The response to the death of Muammar Qaddafi was not celebrated in many parts of black Africa. Many in countries south of Libya may have tired long ago of the eccentric Libyan leader's vision of a United Africa, even if he was willing to back it with generous handouts. But as Mahmood Mamdani writes at aljazeera.com, it also reminded Africa's remaining "strongman" leaders of their own vulnerability to foreign intervention:
The conditions making for external intervention in Africa are growing, not diminishing. The continent is today the site of a growing contention between dominant global powers and new challengers. The Chinese role on the continent has grown dramatically. Whether in Sudan and Zimbawe, or in Ethiopia, Kenya and Nigeria, that role is primarily economic, focused on two main activities: building infrastructure and extracting raw materials. For its part, the Indian state is content to support Indian mega-corporations; it has yet to develop a coherent state strategy. But the Indian focus too is mainly economic.
The contrast with Western powers, particularly the US and France, could not be sharper. The cutting edge of Western intervention is military. France's search for opportunities for military intervention, at first in Tunisia, then Cote d'Ivoire, and then Libya, has been above board and the subject of much discussion. Of greater significance is the growth of Africom, the institutional arm of US military intervention on the African continent.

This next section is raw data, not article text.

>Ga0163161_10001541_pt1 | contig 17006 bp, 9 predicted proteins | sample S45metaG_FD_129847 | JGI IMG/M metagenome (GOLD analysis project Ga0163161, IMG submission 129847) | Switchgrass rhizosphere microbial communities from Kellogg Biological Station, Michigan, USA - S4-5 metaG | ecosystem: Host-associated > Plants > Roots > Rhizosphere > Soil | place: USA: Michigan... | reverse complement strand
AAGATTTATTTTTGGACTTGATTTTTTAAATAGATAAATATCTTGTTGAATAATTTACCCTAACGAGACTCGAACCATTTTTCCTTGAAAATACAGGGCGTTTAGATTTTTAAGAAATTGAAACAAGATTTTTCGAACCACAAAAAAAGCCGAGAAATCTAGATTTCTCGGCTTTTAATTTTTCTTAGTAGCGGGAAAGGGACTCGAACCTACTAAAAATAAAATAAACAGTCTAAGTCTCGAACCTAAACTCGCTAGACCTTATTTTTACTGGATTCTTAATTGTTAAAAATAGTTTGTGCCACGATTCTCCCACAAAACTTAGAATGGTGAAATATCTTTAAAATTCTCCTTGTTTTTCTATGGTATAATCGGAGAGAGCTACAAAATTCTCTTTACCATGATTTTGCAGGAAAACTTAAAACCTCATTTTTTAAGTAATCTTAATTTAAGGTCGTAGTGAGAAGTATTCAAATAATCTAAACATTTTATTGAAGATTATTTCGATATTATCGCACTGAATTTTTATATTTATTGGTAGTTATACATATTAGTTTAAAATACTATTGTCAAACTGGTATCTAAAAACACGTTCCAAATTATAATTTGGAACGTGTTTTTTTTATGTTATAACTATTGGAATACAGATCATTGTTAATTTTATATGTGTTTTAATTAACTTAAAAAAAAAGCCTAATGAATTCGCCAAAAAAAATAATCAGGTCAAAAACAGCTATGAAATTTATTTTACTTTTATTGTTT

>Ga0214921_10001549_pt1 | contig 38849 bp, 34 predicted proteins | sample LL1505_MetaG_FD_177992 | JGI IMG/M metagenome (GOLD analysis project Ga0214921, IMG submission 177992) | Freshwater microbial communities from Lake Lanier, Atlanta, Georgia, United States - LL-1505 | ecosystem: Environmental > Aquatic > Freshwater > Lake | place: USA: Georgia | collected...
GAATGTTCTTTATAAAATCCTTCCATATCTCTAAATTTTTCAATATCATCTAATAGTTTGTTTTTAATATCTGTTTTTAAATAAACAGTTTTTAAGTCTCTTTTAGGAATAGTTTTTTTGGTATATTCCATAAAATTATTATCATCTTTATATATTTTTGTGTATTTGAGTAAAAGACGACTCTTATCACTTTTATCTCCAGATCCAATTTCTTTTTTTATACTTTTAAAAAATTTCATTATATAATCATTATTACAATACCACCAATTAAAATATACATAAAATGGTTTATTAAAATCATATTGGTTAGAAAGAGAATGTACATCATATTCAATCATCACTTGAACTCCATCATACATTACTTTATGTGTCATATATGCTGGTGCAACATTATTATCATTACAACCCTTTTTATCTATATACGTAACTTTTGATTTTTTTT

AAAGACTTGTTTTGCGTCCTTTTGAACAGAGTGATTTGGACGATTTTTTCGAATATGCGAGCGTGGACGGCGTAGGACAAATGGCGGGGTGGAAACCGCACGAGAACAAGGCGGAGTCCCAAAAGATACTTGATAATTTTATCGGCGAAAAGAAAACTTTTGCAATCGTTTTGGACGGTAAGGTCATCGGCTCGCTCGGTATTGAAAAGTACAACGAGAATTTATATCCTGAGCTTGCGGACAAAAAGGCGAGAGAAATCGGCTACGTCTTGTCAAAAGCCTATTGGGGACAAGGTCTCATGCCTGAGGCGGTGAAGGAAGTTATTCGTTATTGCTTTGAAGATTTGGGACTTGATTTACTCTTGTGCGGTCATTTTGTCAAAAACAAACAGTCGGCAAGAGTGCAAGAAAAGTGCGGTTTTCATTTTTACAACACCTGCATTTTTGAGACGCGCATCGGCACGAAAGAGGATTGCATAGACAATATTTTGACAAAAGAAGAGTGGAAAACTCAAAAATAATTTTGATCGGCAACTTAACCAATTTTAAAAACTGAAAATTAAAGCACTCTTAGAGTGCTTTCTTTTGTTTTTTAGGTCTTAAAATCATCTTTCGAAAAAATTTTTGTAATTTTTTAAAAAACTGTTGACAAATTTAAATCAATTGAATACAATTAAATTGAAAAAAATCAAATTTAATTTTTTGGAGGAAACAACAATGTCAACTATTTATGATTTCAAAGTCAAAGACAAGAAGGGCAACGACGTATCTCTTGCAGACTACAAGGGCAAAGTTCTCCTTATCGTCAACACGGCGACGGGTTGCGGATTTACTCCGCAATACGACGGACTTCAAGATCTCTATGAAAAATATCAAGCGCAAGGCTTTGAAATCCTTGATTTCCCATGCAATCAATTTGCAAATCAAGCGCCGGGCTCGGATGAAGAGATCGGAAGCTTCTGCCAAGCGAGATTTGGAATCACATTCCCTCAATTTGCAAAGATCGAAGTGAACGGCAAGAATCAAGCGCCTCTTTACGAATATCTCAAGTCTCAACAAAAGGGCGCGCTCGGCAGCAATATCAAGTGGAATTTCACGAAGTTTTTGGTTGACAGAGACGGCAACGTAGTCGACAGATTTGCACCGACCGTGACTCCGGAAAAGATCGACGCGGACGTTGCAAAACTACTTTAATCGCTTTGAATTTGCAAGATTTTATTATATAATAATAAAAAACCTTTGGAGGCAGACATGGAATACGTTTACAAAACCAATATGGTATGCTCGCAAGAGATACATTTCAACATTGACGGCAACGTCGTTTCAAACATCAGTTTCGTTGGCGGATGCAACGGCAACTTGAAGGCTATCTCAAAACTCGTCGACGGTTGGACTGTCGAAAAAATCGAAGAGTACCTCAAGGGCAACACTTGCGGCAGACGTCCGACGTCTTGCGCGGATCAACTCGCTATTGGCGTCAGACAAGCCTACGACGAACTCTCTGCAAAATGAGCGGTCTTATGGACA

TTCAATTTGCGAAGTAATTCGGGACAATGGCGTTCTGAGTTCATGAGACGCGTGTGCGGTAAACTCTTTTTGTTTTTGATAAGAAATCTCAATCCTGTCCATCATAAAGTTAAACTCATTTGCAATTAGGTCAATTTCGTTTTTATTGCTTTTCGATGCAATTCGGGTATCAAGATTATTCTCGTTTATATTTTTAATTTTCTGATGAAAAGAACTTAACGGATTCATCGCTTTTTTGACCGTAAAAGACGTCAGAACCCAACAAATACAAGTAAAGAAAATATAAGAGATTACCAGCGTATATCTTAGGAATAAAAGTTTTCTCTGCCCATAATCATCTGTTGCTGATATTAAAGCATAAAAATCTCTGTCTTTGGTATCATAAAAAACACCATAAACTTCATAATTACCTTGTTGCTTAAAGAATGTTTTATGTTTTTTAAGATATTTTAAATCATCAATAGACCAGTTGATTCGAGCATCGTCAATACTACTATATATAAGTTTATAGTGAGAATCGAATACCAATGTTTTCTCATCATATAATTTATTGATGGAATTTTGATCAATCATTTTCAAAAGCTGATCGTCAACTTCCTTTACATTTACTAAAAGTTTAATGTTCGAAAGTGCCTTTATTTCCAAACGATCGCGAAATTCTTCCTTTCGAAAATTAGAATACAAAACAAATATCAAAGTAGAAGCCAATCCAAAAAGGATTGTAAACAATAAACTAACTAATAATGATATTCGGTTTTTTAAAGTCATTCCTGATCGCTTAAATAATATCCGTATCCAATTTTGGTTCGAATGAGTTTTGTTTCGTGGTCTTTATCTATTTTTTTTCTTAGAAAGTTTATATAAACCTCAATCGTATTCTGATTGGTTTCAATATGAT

This is the backdrop against which African strongmen and their respective oppositions today make their choices. Unlike in the Cold War, Africa's strongmen are weary of choosing sides in the new contention for Africa. Exemplified by President Museveni of Uganda, they seek to gain from multiple partnerships, welcoming the Chinese and the Indians on the economic plane, while at the same time seeking a strategic military presence with the US as it wages its War on Terror on the African continent.
In contrast, African oppositions tend to look mainly to the West for support, both financial and military. It is no secret that in just about every African country, the opposition is drooling at the prospect of Western intervention in the aftermath of the fall of Gaddafi.
This is the kind of analysis rare in American media: a focus on the consequences for Africans, not just for U.S. strategic interests. Mamdani, who teaches at Columbia University and Makerere University in Uganda, presents a bleak picture and warns Africans that, even when frustrated by their own governments, inviting foreign intervention could be disastrous — again.